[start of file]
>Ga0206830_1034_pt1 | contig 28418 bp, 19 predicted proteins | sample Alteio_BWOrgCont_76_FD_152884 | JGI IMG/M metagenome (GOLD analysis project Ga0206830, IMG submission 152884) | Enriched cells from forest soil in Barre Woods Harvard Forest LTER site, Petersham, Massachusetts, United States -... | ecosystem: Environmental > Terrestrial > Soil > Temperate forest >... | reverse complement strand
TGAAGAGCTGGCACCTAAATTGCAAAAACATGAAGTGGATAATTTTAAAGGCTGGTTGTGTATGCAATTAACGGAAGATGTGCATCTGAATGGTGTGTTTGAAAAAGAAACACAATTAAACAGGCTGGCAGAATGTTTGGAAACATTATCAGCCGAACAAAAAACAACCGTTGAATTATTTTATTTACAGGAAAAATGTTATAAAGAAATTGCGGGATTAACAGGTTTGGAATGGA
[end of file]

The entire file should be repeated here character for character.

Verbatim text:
>Ga0206830_1034_pt1 | contig 28418 bp, 19 predicted proteins | sample Alteio_BWOrgCont_76_FD_152884 | JGI IMG/M metagenome (GOLD analysis project Ga0206830, IMG submission 152884) | Enriched cells from forest soil in Barre Woods Harvard Forest LTER site, Petersham, Massachusetts, United States -... | ecosystem: Environmental > Terrestrial > Soil > Temperate forest >... | reverse complement strand
TGAAGAGCTGGCACCTAAATTGCAAAAACATGAAGTGGATAATTTTAAAGGCTGGTTGTGTATGCAATTAACGGAAGATGTGCATCTGAATGGTGTGTTTGAAAAAGAAACACAATTAAACAGGCTGGCAGAATGTTTGGAAACATTATCAGCCGAACAAAAAACAACCGTTGAATTATTTTATTTACAGGAAAAATGTTATAAAGAAATTGCGGGATTAACAGGTTTGGAATGGA